How to Get Through It
Lentil burgers, a thousand press ups before breakfast and
the daily 25 mile run may put it off for a while but death
seems to get most of us in the end. We are pleased to
present for your consideration, a definitive work on the
subject by a Student of Katherine Tingley entitled
“Man After Death”
1847 – 1929
Founder & President of the
Point Loma Theosophical Society 1896 -1929
She and her students produced a series of informative
Theosophical works in the early years of the 20th century
Man After Death
A Student of
The Preparation for
the Next Incarnation
In Devachan the higher energies or causes set in motion in earth-life are carried to their completion. The very nature of the manasic principle requires the time and peaceful conditions provided in Devachan to work out the effects of what it has stored. While in a body these higher fruitions cannot manifest themselves, for the environment and structure of the brain are too material.
In Devachan the higher ego, overshadowed by buddhi -- i.e., the buddhi-manas -- by the assimilation of the lower manasic personal ideations and such consciousness of the better things like compassion, patience, the higher side of art and music, and ideals of service for humanity, draws up to itself the enduring part of the former personality.
The higher ego is the bearer of all the alter egos threaded on its silver line of successive incarnations, which blend into one at last; but in the Devachan immediately succeeding any one life, the spiritual aroma of the events of that particular lifetime is what colors it with the greatest distinctness. Personal immortality for the alter ego is so far conditional that it depends upon the quality of its aspirations to make its union with the Father, the True Vine, possible.
Like to like is the rule in all worlds, and the law of least resistance bears sway everywhere; it would be obviously preposterous to imagine an utter sensualist in the higher and more refined degrees of kama-loka or until purged on the spiritual plane of Devachan.
The descent of the higher ego through its shadow is symbolized in the Christian story by the incarnation of the Christos in Jesus of Nazareth and his subsequent ascent to his Father, after being crucified on the cross of matter. The penitent thief stands for the higher aspiration of the past life, as he is promised Paradise with the Christos, but not so the other who represents the unredeemable passions which go to the pit.
The ego in Devachan, now a trinity in unity, is not omniscient nor free from illusion; it has ages of necessary experience to go through first.
We ought really to regard Devachan from the standpoint of the lower manas, or more properly and correctly, from the standpoint of the bridge or antaskarana, the part of the higher ego that has been the connecting link between the two manases in life and which now bears all that essence of the late personality which can be united with its Father in Heaven. From this position, looking up, the mystic union with the higher ego in Devachan will be, to the purified antaskarana -- all that we canrecognize as worth preserving of the personality -- a tremendous increase of life and light, of glory, of bliss beyond anything in our most exquisite dreams.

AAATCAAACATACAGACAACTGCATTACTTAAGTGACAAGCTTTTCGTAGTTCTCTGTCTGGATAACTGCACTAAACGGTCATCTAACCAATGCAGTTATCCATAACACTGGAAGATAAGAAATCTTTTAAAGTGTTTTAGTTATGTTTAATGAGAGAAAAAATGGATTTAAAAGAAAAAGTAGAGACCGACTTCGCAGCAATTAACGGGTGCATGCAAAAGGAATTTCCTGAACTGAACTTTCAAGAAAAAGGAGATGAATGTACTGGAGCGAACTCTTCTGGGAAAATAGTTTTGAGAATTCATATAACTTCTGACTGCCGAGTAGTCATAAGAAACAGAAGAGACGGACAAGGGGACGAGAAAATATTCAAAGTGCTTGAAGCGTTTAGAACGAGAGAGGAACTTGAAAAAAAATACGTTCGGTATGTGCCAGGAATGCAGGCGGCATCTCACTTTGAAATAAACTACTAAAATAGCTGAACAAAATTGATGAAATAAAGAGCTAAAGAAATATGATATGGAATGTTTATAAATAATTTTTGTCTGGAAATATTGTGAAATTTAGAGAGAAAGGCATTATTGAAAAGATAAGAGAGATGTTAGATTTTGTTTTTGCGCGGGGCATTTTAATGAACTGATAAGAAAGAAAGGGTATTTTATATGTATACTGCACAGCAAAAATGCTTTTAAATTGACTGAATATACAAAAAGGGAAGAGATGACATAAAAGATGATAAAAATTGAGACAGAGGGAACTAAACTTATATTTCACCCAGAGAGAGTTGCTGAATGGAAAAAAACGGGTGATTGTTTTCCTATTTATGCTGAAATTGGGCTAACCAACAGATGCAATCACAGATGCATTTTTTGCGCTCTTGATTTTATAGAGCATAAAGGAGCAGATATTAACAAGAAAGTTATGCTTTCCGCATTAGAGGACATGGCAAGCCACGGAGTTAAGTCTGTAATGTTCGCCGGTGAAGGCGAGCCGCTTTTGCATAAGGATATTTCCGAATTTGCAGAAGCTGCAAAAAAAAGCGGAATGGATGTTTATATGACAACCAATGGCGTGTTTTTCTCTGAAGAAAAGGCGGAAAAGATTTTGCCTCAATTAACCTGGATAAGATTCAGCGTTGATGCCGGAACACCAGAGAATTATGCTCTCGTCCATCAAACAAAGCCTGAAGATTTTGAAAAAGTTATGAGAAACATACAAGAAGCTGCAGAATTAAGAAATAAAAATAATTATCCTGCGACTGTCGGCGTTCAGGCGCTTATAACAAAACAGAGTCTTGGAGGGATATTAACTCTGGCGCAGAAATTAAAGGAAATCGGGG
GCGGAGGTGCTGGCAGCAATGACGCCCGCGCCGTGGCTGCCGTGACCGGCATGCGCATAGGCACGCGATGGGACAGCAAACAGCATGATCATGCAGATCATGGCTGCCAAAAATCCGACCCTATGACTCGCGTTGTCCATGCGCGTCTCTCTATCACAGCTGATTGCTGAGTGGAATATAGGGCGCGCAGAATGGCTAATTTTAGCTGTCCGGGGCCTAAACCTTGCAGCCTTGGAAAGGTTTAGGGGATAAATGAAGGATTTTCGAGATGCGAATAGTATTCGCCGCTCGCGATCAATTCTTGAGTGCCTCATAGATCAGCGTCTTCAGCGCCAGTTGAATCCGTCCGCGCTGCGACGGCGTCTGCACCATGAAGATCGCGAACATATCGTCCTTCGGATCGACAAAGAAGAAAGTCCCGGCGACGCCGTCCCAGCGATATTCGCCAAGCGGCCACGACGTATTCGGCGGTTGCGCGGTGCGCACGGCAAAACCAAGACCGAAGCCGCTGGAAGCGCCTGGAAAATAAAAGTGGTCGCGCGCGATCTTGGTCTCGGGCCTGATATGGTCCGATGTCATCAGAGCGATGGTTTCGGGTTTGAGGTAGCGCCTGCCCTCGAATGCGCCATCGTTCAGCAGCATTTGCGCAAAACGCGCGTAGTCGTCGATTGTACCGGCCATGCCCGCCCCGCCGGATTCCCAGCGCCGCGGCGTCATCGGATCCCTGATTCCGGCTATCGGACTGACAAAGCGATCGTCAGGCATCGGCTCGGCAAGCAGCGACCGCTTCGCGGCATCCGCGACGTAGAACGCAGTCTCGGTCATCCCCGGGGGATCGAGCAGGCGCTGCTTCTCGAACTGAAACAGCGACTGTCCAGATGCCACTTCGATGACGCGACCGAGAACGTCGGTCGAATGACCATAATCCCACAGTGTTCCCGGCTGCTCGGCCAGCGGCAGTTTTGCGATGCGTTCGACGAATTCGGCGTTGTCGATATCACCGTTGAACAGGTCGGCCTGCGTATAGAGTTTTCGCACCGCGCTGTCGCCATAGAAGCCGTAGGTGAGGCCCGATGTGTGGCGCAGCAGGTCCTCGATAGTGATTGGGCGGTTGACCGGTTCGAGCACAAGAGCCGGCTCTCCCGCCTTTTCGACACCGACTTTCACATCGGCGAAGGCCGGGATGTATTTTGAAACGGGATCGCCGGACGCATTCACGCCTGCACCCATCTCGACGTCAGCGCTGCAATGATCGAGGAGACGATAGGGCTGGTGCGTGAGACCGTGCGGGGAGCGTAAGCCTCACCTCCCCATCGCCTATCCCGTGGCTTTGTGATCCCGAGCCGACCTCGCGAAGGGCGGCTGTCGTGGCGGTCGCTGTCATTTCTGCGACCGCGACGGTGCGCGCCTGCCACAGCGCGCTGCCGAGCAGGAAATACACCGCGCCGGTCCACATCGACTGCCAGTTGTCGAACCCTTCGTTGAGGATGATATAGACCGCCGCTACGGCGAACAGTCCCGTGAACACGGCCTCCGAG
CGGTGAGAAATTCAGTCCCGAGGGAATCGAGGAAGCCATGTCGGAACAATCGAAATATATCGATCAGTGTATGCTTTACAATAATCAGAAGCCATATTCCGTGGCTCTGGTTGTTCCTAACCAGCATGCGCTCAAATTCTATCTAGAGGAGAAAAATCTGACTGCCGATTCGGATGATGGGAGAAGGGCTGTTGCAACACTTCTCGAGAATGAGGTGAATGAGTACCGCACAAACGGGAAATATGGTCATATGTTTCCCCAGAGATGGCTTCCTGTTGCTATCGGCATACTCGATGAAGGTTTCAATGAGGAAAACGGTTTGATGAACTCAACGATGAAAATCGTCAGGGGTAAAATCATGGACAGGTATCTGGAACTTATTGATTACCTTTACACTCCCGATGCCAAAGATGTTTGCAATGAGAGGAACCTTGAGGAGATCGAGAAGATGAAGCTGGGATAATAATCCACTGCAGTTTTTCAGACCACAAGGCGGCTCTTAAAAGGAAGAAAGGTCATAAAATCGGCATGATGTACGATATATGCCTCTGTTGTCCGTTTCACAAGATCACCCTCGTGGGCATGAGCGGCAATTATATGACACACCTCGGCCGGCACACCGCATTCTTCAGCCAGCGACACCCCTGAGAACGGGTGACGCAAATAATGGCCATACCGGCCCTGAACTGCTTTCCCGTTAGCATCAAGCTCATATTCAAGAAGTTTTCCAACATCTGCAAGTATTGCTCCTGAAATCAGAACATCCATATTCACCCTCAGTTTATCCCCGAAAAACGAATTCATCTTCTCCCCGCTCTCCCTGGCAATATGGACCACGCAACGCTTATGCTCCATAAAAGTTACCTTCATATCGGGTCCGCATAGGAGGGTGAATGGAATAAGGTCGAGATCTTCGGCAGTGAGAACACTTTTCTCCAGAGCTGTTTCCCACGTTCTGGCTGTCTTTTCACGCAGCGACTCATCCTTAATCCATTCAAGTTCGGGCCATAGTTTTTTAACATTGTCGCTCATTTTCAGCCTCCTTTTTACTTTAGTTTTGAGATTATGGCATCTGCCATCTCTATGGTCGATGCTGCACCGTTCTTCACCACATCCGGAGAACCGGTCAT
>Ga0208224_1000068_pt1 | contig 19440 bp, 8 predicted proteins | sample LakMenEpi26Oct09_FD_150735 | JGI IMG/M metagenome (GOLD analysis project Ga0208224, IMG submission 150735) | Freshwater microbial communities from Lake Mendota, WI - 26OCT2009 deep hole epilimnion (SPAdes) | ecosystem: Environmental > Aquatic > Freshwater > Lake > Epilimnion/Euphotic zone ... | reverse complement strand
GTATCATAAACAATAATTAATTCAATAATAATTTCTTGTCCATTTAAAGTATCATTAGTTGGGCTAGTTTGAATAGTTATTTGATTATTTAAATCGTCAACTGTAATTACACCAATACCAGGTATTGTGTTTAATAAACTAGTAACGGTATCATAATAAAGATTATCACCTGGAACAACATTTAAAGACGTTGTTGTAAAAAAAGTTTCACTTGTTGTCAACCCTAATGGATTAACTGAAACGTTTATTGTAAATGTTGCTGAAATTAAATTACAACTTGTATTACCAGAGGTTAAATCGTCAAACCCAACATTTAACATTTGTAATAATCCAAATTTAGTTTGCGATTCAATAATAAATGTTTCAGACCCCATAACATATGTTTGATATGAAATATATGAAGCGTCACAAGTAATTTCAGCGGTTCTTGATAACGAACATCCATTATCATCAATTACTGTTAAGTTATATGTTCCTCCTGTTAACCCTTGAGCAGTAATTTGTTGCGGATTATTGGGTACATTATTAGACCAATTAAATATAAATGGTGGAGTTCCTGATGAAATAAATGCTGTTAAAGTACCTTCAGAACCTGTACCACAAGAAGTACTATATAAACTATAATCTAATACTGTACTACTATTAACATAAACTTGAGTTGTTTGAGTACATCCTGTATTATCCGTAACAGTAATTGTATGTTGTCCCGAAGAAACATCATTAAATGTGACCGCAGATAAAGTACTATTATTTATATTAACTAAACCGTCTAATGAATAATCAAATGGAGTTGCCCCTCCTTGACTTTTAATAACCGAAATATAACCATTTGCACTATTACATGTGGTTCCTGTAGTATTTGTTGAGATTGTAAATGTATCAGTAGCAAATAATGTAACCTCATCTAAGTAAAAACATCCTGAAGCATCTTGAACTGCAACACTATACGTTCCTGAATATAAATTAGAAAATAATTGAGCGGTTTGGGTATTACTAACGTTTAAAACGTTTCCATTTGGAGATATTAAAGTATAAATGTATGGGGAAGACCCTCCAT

The imagination comes into action with a thousandfold the power it ever had on earth, and the rich and satisfying dream, which is more than a dream, abundantly rewards the pilgrim for those distressing events on earth for which it may not have been responsible in that particular incarnation and which had left a sense of injustice.
Although Devachan is much nearer the reality of things than any ordinary dream, yet it is sufficiently illusory for the soul to be able to build up its castles in the air without fear of disturbance by anything outside. It is surrounded in imagination by friends, relatives, and all it held dear; as the creative imagination builds exactly what it desires so vividly as to appear more real than the most intense experiences while embodied, everyone gets precisely what is to him the highest joy.
The soul in the Devachanic state is, in fact, practically in that wondrous condition of rapture that the poet or the musician or even perhaps the mathematician enjoy when absorbed in their highest creative states, in which the body, the earth, and all other externals cease for the time to exist.
The actor [in Devachan] is so imbued with the role be has lately played that he dreams of it during the whole Devachanic night, and this vision continues until the hour strikes for him to return to the stage of life to enact another part. -- The Key to Theosophy, p. 181
Glorious as the state of Devachan is, it is not equal in importance to the condition of earth-life. Necessary it is, joyous exceedingly, but it is on earth that liberation from the chains of illusion and passion has to be gained. Here, where the whole nature of man is crying to be used wisely, is the real school, here it is that the perfected man must arise.
When this is done the time spent in the spiritual state of Devachan will be unnecessary; that condition is now needed by the soul for recuperation, for without it the strain of earthly existence could not be endured.
When the whole nature has been purified in the fires of trial, and absolute impersonality is gained, the divine man will be as one of the gods and will in his turn become a fully conscious creator and guide to the unprogressed beings below him on the upward march.
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